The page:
Massachusetts Shuts Down Many South Coast Shellfish Beds Due to Sewage

By Adam Goldstein.

The Massachusetts Division of Marine Fisheries is immediately shutting down thousands of acres of shellfish beds surrounding the New Bedford and Fairhaven wastewater treatment plant outfalls to comply with federal health and safety standards.

More than 18,000 acres of the Dartmouth, Fairhaven and New Bedford coastline, including quahogging areas off the outer New Bedford Harbor, will be reclassified from being conditionally approved shellfishing areas to prohibited. This means the state will not permit harvesting shellfish from these areas under any conditions.

The decision represents a roughly 11,000-acre increase in closures from the roughly 7,000 acres in New Bedford Harbor that were closed in October 2023 over concerns about sewage contamination. The state agency will not be revisiting the classifications for another year, at least.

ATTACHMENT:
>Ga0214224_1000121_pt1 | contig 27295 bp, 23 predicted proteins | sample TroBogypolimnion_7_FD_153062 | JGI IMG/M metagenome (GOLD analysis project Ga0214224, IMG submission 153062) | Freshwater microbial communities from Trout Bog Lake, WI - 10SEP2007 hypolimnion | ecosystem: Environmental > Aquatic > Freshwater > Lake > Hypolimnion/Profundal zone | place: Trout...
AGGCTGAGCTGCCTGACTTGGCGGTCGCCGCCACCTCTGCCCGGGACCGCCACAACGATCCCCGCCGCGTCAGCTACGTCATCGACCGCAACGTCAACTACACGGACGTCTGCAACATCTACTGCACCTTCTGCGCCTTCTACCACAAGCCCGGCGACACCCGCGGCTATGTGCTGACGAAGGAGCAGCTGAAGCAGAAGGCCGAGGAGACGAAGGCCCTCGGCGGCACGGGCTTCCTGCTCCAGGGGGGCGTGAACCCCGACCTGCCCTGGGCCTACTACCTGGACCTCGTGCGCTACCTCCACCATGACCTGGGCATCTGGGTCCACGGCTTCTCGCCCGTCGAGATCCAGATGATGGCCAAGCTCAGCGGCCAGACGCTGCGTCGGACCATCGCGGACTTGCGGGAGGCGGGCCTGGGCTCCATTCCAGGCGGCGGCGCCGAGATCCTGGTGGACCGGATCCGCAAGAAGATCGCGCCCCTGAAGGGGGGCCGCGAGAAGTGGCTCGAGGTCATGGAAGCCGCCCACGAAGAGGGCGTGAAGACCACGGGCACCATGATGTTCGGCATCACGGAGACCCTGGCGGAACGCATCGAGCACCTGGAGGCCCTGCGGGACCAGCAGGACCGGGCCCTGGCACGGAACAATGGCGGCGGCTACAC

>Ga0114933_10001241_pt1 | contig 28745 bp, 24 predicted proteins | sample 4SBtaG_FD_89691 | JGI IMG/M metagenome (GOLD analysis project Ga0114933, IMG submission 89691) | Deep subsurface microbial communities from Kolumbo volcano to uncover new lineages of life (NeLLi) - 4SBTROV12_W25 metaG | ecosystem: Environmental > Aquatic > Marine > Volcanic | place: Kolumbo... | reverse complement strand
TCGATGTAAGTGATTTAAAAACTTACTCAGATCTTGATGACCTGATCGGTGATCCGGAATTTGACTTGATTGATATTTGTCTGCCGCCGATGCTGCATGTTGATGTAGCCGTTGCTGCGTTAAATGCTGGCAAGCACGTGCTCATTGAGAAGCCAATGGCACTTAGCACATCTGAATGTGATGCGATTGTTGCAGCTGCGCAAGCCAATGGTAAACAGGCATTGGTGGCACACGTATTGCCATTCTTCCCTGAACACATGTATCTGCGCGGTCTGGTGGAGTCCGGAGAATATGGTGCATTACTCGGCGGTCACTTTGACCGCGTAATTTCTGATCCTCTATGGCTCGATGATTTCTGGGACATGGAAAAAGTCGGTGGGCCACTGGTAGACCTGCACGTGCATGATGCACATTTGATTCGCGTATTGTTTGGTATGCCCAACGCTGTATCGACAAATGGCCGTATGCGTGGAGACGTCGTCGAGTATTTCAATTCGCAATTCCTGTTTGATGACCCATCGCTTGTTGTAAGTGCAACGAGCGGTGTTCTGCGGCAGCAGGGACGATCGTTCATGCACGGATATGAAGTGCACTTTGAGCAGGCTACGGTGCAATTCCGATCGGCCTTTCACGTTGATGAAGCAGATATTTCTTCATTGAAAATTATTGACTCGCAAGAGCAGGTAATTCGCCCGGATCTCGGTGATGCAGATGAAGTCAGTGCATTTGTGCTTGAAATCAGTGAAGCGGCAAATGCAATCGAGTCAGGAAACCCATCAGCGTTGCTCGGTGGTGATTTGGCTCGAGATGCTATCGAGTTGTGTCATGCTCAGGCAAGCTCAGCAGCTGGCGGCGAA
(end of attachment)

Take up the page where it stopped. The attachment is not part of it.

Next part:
Shellfish beds along roughly 90,000 acres of lower Buzzards Bay — from Westport to Mattapoisett, and out to the Elizabeth Islands — will also be reclassified, from being approved shellfishing areas to conditionally approved. These beds will be open to harvest except under emergency conditions like sewage overflows, which occur during heavy rains. Shellfish caught in those areas also cannot be sold to the European Union.

“Here in Massachusetts, we pride ourselves on our nation-leading seafood industry, including culturally and economically important traditions of shellfishing in Buzzards Bay,” Department of Fish & Game Commissioner Tom O’Shea said.

“While it’s difficult to see any additional areas closed to shellfishing, these actions are necessary to comply with national standards and protect consumers from real public health risks.”

The shellfish bed reclassifications will affect recreational fishermen on the west side of Fairhaven, and two commercial quahog fishermen who historically dredge the offshore beds, DMF officials said. These vessels had commercial landings worth less than $20,000 in 2020.

There will be no recourse for fishermen affected by the closures.